Revising the Map of American Religion

Power shifts among religious groups depending upon their programs, the cultural climate, population shifts, and more. Presented at the 1997 Symposium of the American Academy of Political and Social Sciences.


Abstract: The concept of mapping religion and then acting on the basis of that concept necessarily involves discussion of another concept, that of boundaries. The notion of discerning neat boundaries serves well for assessing the inherited institutions of religion in America; assessments of trends within them reveal impressive continuities in organization and structures of meaning. Many of the most important religious developments in the last third of the century, however, appear to be less bounded—or even unbounded—and on the blurry landscape of boundarylessness there are more evident discontinuities, innovations, and evidence of fluidity. An analysis of several trends on the unbounded landscape suggests that, in the new century, there will be a great deal of interchange and conflict between these two ways of conceiving American religious dynamics.


The concept of boundaries has become central in much social scientific and political discourse. The acts of defining boundaries, transgressing them, and being limited by them enter into discussions of power and other elements in human relations. In the simplest physical as well as metaphorical sense, mapmakers serve geographers and citizens by drawing boundaries. The cartographers follow upon the work of surveyors, who measure the landscape and determine, for example, where the lines between states should fall.

When a coastline or a river provides a natural barrier and matches the line between political jurisdictions, it is easy for mapmakers to provide a line of demarcation that will be both visible and credible to all who use the map. When their drawn lines cross and interrupt undifferentiated prairie or desert landscapes, however, they will be indiscernible to people on the landscape and credible only for limited purposes. The rendered boundary lines announce, for example, that here Arizona ends; here New Mexico begins. So it is and shall be, we shall see, with what is natural and what seems arbitrary in the situation of religion and matters of the spirit on the American landscape today.

The eyes of children or naïve adults can help the literal-minded to see what they had earlier missed on the landscape and to become suspicious of the all-purpose serviceability of the lines cartographers draw on the maps that are designed to represent the reality of physical sites. In Strange Dreams (1996), Brian Andreas gives voice to the vision of the child and the unsophisticated in books that listen to unnamed “StoryPeople,” who express themselves through hand-stamped print, as if epigrammatically. One of these “tweaks,” as the author calls them, quotes an anonymous, folkloric “he” who says, “I like Geography best, he said, because your mountains & rivers know the secret. Pay no attention to boundaries.”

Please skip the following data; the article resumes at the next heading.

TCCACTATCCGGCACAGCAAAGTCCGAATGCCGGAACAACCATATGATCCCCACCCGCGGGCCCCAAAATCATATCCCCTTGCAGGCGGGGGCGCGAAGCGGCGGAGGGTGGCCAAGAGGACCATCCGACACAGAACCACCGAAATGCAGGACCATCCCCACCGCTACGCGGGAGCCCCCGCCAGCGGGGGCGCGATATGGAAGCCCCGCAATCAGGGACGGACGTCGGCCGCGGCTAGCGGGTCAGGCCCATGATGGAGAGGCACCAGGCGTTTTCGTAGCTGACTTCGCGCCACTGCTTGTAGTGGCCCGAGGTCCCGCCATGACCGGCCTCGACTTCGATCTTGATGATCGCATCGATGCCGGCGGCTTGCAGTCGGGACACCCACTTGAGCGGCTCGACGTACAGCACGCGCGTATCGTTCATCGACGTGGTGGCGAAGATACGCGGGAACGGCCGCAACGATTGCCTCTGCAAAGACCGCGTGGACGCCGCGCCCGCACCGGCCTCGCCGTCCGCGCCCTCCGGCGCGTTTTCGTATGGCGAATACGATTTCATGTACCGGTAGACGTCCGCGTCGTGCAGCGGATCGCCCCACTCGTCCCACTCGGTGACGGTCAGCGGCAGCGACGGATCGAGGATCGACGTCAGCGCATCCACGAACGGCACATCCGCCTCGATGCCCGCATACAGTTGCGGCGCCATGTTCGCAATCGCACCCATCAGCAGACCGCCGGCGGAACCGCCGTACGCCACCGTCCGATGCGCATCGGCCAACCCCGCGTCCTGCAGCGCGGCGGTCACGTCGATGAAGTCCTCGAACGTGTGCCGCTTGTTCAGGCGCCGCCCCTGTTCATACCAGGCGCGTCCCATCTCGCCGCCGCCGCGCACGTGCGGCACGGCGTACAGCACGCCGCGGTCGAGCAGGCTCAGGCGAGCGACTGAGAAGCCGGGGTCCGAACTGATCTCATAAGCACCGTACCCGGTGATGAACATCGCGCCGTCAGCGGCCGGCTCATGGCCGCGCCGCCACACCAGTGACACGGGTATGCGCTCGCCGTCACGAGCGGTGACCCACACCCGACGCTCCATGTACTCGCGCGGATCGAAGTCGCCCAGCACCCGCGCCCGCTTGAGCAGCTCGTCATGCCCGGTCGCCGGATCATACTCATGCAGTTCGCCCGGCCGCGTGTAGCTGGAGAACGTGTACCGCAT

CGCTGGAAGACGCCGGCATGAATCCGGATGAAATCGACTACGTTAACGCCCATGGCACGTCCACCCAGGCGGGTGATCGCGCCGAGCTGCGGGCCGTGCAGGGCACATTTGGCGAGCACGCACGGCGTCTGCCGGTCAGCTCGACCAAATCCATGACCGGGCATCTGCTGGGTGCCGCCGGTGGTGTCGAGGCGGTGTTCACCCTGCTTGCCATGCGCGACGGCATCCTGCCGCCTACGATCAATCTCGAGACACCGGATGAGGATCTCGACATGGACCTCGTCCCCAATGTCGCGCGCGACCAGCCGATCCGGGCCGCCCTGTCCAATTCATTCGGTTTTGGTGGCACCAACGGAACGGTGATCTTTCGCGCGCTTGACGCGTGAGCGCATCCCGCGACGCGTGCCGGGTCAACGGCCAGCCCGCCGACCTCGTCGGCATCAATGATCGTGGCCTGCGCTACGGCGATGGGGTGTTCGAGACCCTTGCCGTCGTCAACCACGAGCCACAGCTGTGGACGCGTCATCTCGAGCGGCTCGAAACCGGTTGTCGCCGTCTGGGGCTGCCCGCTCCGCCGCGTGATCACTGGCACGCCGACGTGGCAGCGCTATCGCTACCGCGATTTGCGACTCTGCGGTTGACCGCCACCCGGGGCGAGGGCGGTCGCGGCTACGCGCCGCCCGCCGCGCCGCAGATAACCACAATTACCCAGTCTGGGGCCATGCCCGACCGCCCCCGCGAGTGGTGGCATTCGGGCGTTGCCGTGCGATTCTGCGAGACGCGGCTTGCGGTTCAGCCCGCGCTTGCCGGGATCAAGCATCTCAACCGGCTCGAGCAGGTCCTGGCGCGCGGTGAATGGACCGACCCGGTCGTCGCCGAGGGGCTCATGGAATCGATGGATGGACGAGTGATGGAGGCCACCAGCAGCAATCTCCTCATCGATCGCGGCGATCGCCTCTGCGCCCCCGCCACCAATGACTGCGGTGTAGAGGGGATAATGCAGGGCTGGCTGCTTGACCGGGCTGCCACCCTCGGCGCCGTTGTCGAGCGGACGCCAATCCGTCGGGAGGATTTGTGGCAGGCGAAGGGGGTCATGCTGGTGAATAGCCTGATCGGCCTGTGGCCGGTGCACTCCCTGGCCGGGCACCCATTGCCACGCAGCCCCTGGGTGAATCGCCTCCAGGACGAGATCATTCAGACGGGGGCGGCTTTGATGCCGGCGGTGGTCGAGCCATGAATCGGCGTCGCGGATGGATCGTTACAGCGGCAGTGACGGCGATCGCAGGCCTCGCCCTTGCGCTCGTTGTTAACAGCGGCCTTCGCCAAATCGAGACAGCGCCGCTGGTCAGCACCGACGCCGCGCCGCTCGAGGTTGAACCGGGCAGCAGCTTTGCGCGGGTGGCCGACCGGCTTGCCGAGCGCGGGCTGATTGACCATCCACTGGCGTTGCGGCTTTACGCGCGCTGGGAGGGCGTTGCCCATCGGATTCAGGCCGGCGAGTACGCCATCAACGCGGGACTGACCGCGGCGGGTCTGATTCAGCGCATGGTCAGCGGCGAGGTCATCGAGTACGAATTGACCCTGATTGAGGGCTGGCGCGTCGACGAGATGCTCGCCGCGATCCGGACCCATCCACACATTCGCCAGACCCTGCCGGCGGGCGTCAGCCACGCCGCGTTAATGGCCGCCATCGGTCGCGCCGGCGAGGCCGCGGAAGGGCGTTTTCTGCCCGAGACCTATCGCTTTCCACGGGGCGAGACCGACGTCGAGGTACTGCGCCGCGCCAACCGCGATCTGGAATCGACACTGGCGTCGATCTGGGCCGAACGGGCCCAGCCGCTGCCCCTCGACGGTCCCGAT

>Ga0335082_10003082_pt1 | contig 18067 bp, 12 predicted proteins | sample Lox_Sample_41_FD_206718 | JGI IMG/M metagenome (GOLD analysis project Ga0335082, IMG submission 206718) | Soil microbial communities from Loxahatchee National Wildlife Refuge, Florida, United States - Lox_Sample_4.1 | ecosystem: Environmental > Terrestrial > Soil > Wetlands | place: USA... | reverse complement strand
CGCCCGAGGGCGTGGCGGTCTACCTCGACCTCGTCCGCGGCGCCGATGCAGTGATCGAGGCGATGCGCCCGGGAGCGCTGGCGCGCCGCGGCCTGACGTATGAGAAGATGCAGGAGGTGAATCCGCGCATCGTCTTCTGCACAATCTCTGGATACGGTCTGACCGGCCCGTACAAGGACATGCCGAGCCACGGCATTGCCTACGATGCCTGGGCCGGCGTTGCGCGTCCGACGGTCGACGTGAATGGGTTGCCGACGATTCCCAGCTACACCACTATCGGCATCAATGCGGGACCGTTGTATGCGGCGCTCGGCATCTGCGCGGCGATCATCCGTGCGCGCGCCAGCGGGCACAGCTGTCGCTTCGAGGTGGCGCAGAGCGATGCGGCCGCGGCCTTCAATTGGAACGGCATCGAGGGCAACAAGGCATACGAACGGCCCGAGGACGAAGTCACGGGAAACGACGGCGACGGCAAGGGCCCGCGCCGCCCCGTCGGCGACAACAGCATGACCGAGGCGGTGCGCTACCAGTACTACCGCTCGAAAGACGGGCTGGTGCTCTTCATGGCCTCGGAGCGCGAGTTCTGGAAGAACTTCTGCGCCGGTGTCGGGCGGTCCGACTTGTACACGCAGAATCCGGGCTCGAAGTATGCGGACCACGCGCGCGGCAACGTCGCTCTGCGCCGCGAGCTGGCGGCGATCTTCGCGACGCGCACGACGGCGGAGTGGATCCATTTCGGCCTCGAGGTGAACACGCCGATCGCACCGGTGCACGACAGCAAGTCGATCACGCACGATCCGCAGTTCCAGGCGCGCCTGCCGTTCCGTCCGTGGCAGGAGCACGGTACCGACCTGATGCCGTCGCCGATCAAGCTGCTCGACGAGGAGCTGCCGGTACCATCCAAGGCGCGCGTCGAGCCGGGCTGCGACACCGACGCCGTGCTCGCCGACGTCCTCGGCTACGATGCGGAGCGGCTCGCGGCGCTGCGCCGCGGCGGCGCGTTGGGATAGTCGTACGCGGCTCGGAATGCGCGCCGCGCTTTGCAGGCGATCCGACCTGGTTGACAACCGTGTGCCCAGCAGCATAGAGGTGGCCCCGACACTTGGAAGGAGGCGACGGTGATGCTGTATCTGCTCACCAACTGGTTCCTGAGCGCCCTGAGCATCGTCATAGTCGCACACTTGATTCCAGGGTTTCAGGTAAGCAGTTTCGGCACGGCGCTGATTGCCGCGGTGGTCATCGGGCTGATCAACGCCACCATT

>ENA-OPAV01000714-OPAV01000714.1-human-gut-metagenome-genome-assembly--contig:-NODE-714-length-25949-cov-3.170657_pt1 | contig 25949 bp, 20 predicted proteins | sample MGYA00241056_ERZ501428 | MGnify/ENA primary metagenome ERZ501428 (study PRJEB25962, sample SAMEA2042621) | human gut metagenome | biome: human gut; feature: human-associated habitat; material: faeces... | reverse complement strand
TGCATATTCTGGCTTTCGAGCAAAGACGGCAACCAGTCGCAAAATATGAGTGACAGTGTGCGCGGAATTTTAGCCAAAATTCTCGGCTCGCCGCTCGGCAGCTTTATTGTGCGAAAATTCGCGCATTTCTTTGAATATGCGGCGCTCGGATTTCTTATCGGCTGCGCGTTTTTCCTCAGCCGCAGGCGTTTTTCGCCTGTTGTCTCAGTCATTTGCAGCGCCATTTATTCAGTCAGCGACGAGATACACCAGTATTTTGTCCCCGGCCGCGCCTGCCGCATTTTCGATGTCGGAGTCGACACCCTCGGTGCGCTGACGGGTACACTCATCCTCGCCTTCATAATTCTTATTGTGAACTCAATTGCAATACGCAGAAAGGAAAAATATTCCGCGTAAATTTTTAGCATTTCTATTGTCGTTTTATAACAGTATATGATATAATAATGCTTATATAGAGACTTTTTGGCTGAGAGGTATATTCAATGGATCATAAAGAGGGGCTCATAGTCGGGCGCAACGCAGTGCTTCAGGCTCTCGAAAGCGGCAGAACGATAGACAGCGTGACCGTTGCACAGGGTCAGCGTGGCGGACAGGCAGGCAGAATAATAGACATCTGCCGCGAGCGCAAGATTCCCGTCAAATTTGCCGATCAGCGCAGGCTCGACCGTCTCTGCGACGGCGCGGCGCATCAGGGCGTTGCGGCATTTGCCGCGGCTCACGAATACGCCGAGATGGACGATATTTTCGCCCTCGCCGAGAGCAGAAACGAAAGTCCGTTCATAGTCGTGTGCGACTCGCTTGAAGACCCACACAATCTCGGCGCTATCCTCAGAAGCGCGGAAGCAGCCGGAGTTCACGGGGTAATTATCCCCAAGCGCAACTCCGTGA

Whoever would assess American religious phenomena at this century’s end will and must “pay attention to boundaries” that have been drawn over the spiritual landscape. But it has become more and more apparent that scholars must also be attentive to what secrets the figurative “mountains and rivers” know and what they reveal about religious circumstances and movements.


The Limited Legitimacy of Boundaries

“Pay no attention to boundaries,” yet boundaries are there. Whoever enters a small city will notice that at once. At the edge of town, a sign erected by the local service club will list a number of separate bounded entities, thus: “The churches of ________ welcome you.” Similarly, in a city of any size, the Yellow Pages of the telephone book, in its always extensive entry “Churches and Synagogues” (a section bounded alphabetically by “Chiropractors” and “Cigars”), will list hundreds of institutional embodiments of what the people in them—which means in denominations and then congregations—would argue are essentially expressions of boundless spiritual realities.

A reader of this section of the phone book will find in the alphabetized sequence of denominations and congregations a list of institutions that are very vivid to those who belong to them. For many adherents, these organizations simply represent religion for them. Thus religion equals church or synagogue participation. But the alphabetical and institutional approach is at the same time confusing and arbitrary. The boundaries between the entities that fall under the letter U, for example, are thick and well defined. Here are Ukrainian Orthodox, Unitarian Universalist, United Church of Christ, United Holy Church of America, United Methodist, United Pentecostal, United Protestant, Unity School of Christianity, Universal Fellowship of Metropolitan Community Churches, and Unification Church. Transgress any boundary and you will be aware of the reality of the different worlds that these various U denominations represent.